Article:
People generally believe that the Harry Potter book series is destined for children and teenagers. The book series about the adventures of a young wizard and his friends in an enchanted land change with every book. As the protagonists grow up from being children to being teenagers, the story also changes to become darker and more violent. This series addresses young people, who are supposed to grow up reading the series, and the books change with each stage in the growing up process. However, many adults also read books for children and young adults, and I am one of them. The Harry Potter book series occupies a privileged place in my personal library. Although I grew up with the films, I only read the books as an adult and I am still a fan of the series. The fact that I own and enjoy reading the Harry Potter books shows that I am still unwilling to see myself as an adult and that I have an escapist mentality.
My enthusiasm for the Harry Potter series shows that I am a childish person who refuses to give up the young adult identity. Children and young adult literature has become a very popular genre lately and the genre is destined generally for middle grade children and teenagers. The book series is addressed to a target-audience under 18. However, research shows that more than 55% of the readers of young adult literature are actually adults (Graham). Graham explains that, as compared to the past, adults do not shy away from admitting that they are fans of such books but on the contrary, that they participate in book signing events. Howlett also believes that adults may read the books because they are great for evoking nostalgia by reminding adults of their childhoods. While the data is not surprising for me, I believe that it is not nostalgia that drives me to read them and to treasure them, but rather, the feeling that I still belong to the target audience. By displaying the books series as a priced possession, I therefore try to protect my teenager identity. For example, when my parents asked me about having a serious romantic relationship, I replied that I still read children books, so I am clearly not mature enough for a long-term partner. Therefore, I may be scared of losing the freedoms I had as a teenager, and of facing responsibilities or becoming trapped in a boring reality.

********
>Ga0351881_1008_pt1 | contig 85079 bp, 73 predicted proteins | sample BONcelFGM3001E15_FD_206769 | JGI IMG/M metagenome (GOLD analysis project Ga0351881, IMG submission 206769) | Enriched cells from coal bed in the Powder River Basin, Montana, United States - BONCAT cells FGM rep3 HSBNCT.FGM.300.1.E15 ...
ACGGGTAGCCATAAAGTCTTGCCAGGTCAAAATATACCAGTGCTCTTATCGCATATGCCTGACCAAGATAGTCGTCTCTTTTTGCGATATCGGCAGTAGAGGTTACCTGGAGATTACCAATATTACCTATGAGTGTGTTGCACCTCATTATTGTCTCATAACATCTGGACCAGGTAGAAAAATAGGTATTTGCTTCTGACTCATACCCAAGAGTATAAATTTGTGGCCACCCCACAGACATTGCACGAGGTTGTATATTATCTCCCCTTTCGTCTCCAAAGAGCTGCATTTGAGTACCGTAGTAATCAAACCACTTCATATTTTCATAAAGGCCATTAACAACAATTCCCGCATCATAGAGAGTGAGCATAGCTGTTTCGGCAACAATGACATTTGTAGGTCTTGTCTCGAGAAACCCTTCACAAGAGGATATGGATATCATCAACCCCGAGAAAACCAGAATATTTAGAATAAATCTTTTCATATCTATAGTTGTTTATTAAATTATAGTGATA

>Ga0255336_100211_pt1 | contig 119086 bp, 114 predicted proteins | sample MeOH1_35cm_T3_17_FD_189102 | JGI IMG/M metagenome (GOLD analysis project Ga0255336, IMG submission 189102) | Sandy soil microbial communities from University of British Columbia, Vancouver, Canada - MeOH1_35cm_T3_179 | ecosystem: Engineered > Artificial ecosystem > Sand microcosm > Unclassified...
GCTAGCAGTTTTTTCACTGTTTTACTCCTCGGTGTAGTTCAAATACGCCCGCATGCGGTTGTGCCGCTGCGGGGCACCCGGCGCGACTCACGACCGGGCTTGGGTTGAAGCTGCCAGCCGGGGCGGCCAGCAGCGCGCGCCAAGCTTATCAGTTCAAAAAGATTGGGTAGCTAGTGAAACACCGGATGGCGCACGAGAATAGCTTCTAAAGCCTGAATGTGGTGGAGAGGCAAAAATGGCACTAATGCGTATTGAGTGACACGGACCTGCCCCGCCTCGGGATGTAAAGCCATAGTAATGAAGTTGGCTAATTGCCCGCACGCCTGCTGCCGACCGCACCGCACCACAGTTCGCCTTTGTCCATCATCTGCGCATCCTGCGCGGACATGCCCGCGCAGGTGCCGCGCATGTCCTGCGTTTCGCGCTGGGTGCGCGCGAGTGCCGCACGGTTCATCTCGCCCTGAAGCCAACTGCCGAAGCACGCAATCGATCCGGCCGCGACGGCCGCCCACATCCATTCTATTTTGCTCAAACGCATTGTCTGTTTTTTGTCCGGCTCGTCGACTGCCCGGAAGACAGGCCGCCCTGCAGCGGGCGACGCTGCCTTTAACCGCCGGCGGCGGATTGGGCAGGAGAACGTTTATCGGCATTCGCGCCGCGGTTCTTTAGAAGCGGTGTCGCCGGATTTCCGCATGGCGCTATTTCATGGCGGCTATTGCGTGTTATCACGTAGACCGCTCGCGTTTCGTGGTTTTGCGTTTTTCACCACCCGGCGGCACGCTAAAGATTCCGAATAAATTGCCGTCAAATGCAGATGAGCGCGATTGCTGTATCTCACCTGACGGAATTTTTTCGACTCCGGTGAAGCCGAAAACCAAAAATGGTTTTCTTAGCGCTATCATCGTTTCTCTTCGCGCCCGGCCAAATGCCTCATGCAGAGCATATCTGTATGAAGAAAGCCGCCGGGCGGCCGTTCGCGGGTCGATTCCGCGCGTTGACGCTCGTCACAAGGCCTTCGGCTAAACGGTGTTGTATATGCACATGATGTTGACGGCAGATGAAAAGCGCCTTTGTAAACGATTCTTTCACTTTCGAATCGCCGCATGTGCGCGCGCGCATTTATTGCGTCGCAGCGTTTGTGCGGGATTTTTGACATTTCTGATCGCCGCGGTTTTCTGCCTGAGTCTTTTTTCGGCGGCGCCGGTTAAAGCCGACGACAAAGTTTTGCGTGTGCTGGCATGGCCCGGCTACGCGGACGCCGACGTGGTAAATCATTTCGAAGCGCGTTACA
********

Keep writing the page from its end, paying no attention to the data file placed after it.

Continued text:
These books also show that I have an escapist mentality. Critics also say that young adult literature appeal to older readers because they allow them to escape from the stress and problems of their daily lives (Howlett). I agree to this and I think that the fact that I enjoy the Harry Potter series, and other young adult books, shows that I have an escapist mentality. Escaping in a world of fantasy and adventures is my favourite activity at the end of a stressful day. I feel that I instantly forget about my problems and relax. Moreover, owning objects that are usually destined for teenagers makes me feel that I can still have childish desires, or that I can still go in adventures like I did when I was a teenager. It is true, as Graham argues that young adult literature is simplistic and offers simple and obvious resolutions. However, I believe that it is sometimes advisable to read only for the pleasure of escaping into a world of fantasy.
Therefore, adults like me, who read literature which is destined for children, may try to preserve their youthful spirit and to continue to self-identify as young adults. I believe that the fact that I own and treasure the Harry Potter books series shows that I am unwilling to consider myself a grown up and that I have an escapist mentality. Yet, I believe that everyone needs to disconnect from time to time from the stressful realities of these days, and young adult literature is an effective way of achieving this goal.
Graham, Ruth. “Against YA”. The Slate Book Review. 2014. Web. http://www.slate.com/articles/arts/books/2014/06/against_ya_adults_should_be_embarrassed_to_read_children_s_books.html
Howlett, Georgina. “Why Are So Many Adults Reading YA and Teen Fiction?” The Guardian. 2015. Web. http://www.theguardian.com/childrens-books-site/2015/feb/24/why-are-so-many-adults-reading-ya-teen-fiction